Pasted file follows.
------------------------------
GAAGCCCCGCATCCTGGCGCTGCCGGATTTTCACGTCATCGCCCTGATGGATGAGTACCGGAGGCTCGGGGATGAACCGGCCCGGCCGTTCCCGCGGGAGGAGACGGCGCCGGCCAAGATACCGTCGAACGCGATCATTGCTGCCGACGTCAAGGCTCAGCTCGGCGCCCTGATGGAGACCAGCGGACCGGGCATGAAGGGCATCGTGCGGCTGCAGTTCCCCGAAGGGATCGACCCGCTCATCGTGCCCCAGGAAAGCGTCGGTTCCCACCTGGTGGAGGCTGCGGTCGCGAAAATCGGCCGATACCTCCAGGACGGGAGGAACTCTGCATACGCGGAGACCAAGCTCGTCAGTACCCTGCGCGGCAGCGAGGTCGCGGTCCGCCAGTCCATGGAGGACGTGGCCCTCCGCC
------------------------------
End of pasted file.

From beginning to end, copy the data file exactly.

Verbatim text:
GAAGCCCCGCATCCTGGCGCTGCCGGATTTTCACGTCATCGCCCTGATGGATGAGTACCGGAGGCTCGGGGATGAACCGGCCCGGCCGTTCCCGCGGGAGGAGACGGCGCCGGCCAAGATACCGTCGAACGCGATCATTGCTGCCGACGTCAAGGCTCAGCTCGGCGCCCTGATGGAGACCAGCGGACCGGGCATGAAGGGCATCGTGCGGCTGCAGTTCCCCGAAGGGATCGACCCGCTCATCGTGCCCCAGGAAAGCGTCGGTTCCCACCTGGTGGAGGCTGCGGTCGCGAAAATCGGCCGATACCTCCAGGACGGGAGGAACTCTGCATACGCGGAGACCAAGCTCGTCAGTACCCTGCGCGGCAGCGAGGTCGCGGTCCGCCAGTCCATGGAGGACGTGGCCCTCCGCC